Multistate Outbreak of Human Salmonella Cotham and Salmonella Kisarawe Infections Linked to Contact with Pet Bearded Dragons (Final Update)
This investigation is over. However, reptiles continue to be an cause of human Salmonella infections in the United States. More information about Salmonella from reptiles and the steps people can take to reduce their risk of infection is available.
Advice to Pet Reptile Owners
Contact with reptiles can be a source of human Salmonella infections. Reptiles can be carrying Salmonella bacteria but appear healthy and clean and show no signs of illness. Therefore, you should always follow these recommendations for protecting yourself and others, especially children, from contact with Salmonella bacteria that reptiles may carry:
Wash your hands:
- Wash your hands for at least 20 seconds with soap and water right after touching reptiles or anything in the area where they live and roam, including after handling reptile food.
- If soap and water are not readily available, use hand sanitizer until you are able to wash your hands thoroughly with soap and water.
- Handwashing is especially important before preparing, serving or eating food, drinks, or preparing baby bottles.
- Adults should supervise young children when washing hands.
Practice safe handling of reptiles:
- Do not let reptiles in areas where food or drink is prepared, served, or stored, such as kitchens and outdoor patios.
- Do not let reptiles roam freely throughout the house.
- Do not touch your mouth after handling reptiles or eat or drink around them.
Clean up properly when handling reptiles:
- Do not bathe reptiles in the kitchen sink or in bathroom sinks or bathtubs. Reptiles should be bathed in a tub or bin that is dedicated for reptile use only.
- Clean any equipment or materials used for caring for reptiles outside the house, such as tanks, feed or water containers, or items used for bathing.
- Use soap or a disinfectant to thoroughly clean any surfaces that have been in contact with reptiles.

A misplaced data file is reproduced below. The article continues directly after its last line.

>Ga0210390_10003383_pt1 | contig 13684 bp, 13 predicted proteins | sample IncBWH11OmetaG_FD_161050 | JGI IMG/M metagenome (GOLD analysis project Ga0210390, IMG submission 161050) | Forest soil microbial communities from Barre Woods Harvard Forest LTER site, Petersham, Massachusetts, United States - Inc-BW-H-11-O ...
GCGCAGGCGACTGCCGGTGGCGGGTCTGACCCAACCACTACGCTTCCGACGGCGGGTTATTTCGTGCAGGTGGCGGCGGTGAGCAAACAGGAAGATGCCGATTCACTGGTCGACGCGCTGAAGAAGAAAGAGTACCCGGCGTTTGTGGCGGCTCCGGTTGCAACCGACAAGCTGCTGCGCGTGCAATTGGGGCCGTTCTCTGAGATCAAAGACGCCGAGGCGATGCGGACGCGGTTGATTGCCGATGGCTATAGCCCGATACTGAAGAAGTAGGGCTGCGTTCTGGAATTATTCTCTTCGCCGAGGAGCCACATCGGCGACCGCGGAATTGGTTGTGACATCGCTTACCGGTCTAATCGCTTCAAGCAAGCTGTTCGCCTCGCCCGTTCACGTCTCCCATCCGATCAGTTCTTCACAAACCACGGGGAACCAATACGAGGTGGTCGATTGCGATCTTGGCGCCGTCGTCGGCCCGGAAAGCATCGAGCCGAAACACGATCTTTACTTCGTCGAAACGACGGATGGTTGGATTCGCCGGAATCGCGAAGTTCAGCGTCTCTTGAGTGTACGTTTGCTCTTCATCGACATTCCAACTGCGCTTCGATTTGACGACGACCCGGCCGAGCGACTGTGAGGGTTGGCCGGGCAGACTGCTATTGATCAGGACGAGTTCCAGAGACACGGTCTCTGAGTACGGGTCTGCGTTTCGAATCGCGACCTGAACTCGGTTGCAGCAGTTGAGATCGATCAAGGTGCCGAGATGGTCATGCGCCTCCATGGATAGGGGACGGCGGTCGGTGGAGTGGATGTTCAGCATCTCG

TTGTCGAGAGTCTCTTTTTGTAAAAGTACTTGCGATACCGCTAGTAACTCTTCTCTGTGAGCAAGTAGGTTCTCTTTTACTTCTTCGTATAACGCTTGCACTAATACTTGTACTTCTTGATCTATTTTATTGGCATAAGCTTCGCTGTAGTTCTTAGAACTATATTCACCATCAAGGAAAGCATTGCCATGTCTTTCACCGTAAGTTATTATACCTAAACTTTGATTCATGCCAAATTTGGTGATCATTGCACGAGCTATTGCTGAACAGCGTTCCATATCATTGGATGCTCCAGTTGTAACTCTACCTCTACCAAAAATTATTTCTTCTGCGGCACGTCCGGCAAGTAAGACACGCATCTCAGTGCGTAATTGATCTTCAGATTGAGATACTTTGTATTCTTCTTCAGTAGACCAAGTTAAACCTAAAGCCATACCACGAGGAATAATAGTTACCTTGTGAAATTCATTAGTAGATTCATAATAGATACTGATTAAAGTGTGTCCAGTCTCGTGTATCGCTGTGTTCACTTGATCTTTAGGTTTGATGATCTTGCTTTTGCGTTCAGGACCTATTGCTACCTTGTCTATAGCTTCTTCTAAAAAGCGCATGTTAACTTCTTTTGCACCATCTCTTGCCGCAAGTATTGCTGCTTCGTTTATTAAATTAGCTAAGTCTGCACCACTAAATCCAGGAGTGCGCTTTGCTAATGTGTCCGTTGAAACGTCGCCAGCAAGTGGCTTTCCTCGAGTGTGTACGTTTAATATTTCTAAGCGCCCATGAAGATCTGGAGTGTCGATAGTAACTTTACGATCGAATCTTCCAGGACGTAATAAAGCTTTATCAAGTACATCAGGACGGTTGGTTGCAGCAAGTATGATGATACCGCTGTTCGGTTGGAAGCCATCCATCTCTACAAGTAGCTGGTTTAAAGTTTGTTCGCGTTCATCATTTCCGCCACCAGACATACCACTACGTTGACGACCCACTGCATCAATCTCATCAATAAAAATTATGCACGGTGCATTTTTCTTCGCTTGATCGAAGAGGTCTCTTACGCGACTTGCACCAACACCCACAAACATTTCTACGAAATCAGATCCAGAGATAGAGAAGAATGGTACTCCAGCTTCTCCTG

Be careful with children and reptiles:
- Children younger than 5 years old, older adults, or people with weakened immune systems should not handle or touch reptiles, or anything in the area where they live and roam.
- Young children are at higher risk for serious illness because their immune systems are still developing and because they are more likely than others to put their fingers or other items into their mouths.
- Households with pregnant women should not adopt a pet reptile because infants and young children are at higher risk for serious illness.
- Do not keep reptiles in child care centers, nursery schools, or other facilities with children younger than 5 years old.
Persons who think they might have become ill from contact with reptiles should consult their health care providers.
Advice to Pet Store Owners and Others Who Sell or Display Reptiles
- Pet stores, street vendors, and others who sell or display reptiles should provide health-related information to owners and potential purchasers of reptiles near the reptile display area prior to the point of purchase, not at the cash register.
- This should include information about the risk of acquiring a Salmonella infection from reptiles and instructions for proper cleaning of the reptile habitat.
- Posters containing this information are available in English, Spanish, French, and Chinese.
- More information on displaying animals in public settings can be found in the 2013 Compendium of Measures to Prevent Diseases Associated with Animals in Public Settings [PDF - 19 pages].
- Health care providers should question patients about pet and animal ownership and should provide education about the risks of acquiring salmonellosis from reptiles.
- Health care providers should advise patients on proper hand washing practices.
- Veterinarians should provide education to reptile owners about the risks of acquiring salmonellosis from these animals.
- Veterinarians should provide education to reptile owners on how to properly clean the animal habitat.